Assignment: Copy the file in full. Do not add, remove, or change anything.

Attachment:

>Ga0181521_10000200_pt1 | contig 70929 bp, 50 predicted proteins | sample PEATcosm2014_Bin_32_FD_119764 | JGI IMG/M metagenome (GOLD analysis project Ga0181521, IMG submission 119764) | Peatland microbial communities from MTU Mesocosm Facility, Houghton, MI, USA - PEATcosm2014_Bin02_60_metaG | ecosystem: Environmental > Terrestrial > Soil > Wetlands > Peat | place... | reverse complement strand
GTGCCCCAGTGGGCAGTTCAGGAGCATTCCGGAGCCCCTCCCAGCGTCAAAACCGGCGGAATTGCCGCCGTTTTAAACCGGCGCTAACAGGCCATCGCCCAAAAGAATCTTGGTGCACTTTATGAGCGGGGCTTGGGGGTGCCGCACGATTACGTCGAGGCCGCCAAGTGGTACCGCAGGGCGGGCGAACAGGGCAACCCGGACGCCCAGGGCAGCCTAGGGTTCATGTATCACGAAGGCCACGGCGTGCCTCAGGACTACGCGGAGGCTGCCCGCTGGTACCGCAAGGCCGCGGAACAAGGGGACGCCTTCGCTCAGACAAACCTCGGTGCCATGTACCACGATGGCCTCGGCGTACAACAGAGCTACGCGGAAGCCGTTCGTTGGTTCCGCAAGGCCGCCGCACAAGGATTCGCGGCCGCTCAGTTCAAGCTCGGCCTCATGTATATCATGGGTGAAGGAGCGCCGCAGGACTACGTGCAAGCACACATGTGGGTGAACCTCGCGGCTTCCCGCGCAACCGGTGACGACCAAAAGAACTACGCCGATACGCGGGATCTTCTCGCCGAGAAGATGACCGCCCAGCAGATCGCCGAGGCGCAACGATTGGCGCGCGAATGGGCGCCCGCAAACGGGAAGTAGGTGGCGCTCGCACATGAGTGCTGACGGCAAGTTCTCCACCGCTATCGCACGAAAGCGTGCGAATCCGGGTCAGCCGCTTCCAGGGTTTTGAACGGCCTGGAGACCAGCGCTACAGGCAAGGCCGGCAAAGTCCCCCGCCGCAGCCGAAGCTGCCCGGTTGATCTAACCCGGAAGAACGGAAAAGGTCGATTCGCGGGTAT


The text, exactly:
>Ga0181521_10000200_pt1 | contig 70929 bp, 50 predicted proteins | sample PEATcosm2014_Bin_32_FD_119764 | JGI IMG/M metagenome (GOLD analysis project Ga0181521, IMG submission 119764) | Peatland microbial communities from MTU Mesocosm Facility, Houghton, MI, USA - PEATcosm2014_Bin02_60_metaG | ecosystem: Environmental > Terrestrial > Soil > Wetlands > Peat | place... | reverse complement strand
GTGCCCCAGTGGGCAGTTCAGGAGCATTCCGGAGCCCCTCCCAGCGTCAAAACCGGCGGAATTGCCGCCGTTTTAAACCGGCGCTAACAGGCCATCGCCCAAAAGAATCTTGGTGCACTTTATGAGCGGGGCTTGGGGGTGCCGCACGATTACGTCGAGGCCGCCAAGTGGTACCGCAGGGCGGGCGAACAGGGCAACCCGGACGCCCAGGGCAGCCTAGGGTTCATGTATCACGAAGGCCACGGCGTGCCTCAGGACTACGCGGAGGCTGCCCGCTGGTACCGCAAGGCCGCGGAACAAGGGGACGCCTTCGCTCAGACAAACCTCGGTGCCATGTACCACGATGGCCTCGGCGTACAACAGAGCTACGCGGAAGCCGTTCGTTGGTTCCGCAAGGCCGCCGCACAAGGATTCGCGGCCGCTCAGTTCAAGCTCGGCCTCATGTATATCATGGGTGAAGGAGCGCCGCAGGACTACGTGCAAGCACACATGTGGGTGAACCTCGCGGCTTCCCGCGCAACCGGTGACGACCAAAAGAACTACGCCGATACGCGGGATCTTCTCGCCGAGAAGATGACCGCCCAGCAGATCGCCGAGGCGCAACGATTGGCGCGCGAATGGGCGCCCGCAAACGGGAAGTAGGTGGCGCTCGCACATGAGTGCTGACGGCAAGTTCTCCACCGCTATCGCACGAAAGCGTGCGAATCCGGGTCAGCCGCTTCCAGGGTTTTGAACGGCCTGGAGACCAGCGCTACAGGCAAGGCCGGCAAAGTCCCCCGCCGCAGCCGAAGCTGCCCGGTTGATCTAACCCGGAAGAACGGAAAAGGTCGATTCGCGGGTAT